Five unions are joining forces to press charged against a captain and fishing company for keeping a crew of 25 at sea for three weeks despite a COVID-19 outbreak on board, RÚV reports. Twenty-three of the 25 crew members became infected by the novel coronavirus in the outbreak, many developing serious symptoms. The ship stayed out at sea for several weeks contrary to guidelines from authorities and many ill crew members kept working.
The five unions are pressing charges against the captain of the freezer trawler Júlíus Geirmundsson, on which the incident occurred, as well as against the fishing company that runs the ship, Hraðfrystihúsið Gunnvör. The unions are also asking the Westfjords District Court to order a so-called “maritime inquiry” (sjópróf), a type of formal investigation conducted on incidents at sea. The purpose of such an inquiry is to determine the causes of the event in question and whether the shipowner, captain, or crew were criminally liable.
“This is really a request for a police investigation of the case to the Westfjords Chief of Police and a request to the District Court to conduct a maritime inquiry on the case to find out what really happened on board and why and if necessary who is responsible,” stated Valmundur Valmundsson, chairman of one of the unions.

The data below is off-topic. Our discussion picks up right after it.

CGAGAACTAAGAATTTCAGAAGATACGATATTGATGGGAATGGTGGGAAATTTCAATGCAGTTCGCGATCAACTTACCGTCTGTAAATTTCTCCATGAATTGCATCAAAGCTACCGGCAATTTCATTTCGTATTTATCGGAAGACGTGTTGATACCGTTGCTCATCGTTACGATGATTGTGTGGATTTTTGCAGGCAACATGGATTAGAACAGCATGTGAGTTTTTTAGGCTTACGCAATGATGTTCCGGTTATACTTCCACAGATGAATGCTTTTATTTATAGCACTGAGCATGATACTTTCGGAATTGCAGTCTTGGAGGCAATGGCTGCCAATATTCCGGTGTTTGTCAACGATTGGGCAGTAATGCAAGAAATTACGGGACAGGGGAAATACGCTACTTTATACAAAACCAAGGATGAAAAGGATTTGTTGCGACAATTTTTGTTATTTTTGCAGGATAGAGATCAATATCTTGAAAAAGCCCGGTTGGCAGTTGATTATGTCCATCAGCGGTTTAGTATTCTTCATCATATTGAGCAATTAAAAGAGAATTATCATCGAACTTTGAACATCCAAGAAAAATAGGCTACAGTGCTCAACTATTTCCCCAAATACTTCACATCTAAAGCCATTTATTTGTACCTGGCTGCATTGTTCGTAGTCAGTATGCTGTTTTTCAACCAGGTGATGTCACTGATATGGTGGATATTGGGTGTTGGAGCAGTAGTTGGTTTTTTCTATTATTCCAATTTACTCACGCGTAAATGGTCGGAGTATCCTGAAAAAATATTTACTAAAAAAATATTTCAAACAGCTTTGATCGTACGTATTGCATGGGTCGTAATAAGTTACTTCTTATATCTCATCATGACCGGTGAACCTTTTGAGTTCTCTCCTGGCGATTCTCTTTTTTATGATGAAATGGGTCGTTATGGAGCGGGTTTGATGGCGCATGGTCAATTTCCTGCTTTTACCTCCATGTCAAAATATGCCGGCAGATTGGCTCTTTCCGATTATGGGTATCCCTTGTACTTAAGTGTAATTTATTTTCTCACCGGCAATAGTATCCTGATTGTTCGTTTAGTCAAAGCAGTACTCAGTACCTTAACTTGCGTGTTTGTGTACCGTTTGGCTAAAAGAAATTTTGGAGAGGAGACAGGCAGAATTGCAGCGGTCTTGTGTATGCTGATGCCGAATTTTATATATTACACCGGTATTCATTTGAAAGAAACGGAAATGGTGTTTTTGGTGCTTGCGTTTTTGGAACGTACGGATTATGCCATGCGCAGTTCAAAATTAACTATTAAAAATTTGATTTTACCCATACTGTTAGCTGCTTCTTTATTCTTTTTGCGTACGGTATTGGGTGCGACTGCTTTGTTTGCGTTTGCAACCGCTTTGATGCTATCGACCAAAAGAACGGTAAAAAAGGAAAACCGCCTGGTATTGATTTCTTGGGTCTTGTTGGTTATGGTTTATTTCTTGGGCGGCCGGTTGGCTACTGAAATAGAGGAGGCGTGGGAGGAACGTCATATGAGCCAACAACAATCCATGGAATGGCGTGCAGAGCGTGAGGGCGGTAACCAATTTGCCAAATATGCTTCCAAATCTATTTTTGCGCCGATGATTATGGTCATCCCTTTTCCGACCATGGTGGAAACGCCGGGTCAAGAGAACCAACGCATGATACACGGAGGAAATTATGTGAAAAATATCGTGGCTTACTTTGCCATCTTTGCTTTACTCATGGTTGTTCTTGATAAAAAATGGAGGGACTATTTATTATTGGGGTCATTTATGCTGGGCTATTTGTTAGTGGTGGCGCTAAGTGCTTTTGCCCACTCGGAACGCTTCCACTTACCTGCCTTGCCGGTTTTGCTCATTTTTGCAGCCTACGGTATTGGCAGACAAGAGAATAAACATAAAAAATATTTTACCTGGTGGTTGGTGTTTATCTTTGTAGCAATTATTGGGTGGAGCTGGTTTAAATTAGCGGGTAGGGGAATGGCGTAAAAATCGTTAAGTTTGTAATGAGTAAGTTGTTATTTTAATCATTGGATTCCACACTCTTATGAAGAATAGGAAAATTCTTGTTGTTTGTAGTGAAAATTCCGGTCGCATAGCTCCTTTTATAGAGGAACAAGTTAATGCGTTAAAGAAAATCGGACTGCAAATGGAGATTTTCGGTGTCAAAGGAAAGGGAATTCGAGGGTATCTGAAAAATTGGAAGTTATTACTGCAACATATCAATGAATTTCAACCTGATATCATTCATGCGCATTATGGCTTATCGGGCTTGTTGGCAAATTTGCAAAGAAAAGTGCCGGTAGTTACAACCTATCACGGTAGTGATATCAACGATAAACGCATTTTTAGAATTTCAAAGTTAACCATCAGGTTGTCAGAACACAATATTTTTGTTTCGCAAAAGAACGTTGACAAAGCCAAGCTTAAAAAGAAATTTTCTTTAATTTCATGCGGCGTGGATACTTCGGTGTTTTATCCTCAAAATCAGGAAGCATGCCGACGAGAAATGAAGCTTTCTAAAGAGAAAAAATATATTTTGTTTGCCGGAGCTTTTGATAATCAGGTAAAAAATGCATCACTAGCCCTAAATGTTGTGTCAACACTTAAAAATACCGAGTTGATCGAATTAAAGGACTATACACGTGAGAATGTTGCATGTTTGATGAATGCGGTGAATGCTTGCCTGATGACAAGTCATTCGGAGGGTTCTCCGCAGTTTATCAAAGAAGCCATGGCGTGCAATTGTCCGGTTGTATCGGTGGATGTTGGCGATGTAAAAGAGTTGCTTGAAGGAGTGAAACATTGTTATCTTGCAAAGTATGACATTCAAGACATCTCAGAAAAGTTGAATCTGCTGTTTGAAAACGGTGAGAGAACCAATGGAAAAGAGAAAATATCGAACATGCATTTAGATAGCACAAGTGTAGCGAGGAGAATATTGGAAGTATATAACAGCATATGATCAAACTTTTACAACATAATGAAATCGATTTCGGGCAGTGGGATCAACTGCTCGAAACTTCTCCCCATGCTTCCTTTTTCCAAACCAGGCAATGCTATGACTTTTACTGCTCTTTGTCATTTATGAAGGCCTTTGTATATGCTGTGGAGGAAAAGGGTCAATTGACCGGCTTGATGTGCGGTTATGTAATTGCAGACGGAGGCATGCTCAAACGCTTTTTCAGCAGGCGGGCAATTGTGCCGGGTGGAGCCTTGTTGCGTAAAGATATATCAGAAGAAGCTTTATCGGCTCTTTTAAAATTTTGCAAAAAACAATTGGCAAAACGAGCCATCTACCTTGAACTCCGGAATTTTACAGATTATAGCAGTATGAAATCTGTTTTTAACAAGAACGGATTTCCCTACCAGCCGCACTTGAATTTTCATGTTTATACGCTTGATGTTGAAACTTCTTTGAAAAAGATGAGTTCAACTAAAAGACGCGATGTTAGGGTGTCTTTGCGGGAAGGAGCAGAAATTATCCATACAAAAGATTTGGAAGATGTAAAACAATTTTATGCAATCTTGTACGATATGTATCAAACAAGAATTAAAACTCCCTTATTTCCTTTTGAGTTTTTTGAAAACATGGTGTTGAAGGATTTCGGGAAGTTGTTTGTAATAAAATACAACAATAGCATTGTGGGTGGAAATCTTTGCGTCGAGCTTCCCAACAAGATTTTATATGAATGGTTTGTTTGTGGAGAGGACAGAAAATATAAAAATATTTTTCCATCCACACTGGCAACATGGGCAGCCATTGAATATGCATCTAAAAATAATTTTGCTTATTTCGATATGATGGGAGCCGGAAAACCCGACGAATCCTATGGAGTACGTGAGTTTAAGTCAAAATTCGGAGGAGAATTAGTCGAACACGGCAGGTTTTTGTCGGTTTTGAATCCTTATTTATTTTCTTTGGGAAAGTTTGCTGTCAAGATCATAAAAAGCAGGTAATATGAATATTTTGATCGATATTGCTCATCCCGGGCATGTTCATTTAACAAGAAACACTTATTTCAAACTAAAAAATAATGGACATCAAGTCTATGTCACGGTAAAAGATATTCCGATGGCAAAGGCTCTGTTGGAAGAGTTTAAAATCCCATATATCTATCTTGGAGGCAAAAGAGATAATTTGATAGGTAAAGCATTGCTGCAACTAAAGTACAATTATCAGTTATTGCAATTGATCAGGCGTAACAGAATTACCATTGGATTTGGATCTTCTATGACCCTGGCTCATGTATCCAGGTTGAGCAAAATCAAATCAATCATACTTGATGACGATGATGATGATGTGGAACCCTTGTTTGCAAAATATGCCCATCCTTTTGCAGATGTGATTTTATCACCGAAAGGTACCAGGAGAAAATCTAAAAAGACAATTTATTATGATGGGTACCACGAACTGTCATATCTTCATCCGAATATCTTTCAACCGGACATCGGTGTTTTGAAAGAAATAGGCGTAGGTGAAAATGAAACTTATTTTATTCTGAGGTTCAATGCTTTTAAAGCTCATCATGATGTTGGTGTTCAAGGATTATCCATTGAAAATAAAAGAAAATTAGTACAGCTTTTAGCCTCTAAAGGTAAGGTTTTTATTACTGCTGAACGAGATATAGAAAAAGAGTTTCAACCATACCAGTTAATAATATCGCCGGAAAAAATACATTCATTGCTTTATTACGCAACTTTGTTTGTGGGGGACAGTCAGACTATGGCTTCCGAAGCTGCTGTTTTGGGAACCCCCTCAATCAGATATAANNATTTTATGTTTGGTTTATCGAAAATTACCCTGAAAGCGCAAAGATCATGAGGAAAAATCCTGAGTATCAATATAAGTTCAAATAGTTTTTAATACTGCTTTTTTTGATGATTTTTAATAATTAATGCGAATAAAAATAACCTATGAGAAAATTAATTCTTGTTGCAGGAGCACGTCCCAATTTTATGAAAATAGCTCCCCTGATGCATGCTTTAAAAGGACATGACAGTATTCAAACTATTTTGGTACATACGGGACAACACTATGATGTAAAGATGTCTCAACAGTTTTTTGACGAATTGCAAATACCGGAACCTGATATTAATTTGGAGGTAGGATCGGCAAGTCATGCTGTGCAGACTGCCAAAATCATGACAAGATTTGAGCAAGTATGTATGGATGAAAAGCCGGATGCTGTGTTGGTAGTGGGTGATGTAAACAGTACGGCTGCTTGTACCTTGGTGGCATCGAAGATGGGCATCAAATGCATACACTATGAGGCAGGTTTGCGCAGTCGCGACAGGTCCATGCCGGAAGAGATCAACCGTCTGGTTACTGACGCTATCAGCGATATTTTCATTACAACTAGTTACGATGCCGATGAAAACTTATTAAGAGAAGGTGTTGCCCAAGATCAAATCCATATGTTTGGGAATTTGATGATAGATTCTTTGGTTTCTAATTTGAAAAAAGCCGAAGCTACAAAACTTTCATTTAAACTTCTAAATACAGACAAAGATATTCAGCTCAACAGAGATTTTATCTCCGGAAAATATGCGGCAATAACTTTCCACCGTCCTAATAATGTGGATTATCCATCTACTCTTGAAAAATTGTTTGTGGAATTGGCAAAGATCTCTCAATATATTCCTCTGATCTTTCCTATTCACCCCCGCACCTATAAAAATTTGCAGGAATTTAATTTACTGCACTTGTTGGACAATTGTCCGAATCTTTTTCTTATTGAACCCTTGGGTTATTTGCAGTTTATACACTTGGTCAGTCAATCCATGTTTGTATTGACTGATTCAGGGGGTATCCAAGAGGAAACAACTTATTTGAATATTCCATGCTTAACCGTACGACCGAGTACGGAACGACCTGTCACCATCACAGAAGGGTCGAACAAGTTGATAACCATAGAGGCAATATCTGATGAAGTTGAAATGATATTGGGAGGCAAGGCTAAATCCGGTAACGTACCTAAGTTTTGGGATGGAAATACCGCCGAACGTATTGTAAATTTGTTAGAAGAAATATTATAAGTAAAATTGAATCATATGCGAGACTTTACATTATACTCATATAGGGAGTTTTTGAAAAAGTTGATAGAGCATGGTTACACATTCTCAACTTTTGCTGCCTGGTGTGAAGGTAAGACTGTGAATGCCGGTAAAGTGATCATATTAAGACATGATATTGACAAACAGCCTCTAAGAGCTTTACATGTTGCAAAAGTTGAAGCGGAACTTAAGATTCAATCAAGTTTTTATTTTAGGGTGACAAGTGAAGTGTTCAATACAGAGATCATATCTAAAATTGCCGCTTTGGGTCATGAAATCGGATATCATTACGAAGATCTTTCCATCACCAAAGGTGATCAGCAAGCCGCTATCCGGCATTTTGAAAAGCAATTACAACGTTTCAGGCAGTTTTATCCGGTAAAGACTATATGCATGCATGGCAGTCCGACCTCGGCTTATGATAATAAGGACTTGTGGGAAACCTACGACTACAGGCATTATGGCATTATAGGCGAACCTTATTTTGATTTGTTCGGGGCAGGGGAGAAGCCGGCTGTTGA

Karl Ingi Vilbergsson, Chief of Westfjords Police, stated yesterday that his aim was to finish interviewing all general crew members that day. The investigation’s next steps would be decided after that. He told reporters: “This is a grave matter and I don’t think we can live with it any other way than by getting to the bottom of it.”
The five unions are Verkalýðsfélag Vestfirðinga, Sjómannafélag Íslands, Félag skippersmanna, Félag vélstjóra og máltæknimanna, and Sjómannasamband Íslands.
The CEO of Hraðfyrstihúsið Gunnvör has responded to the incident, with a statement and interview that have been called contradictory.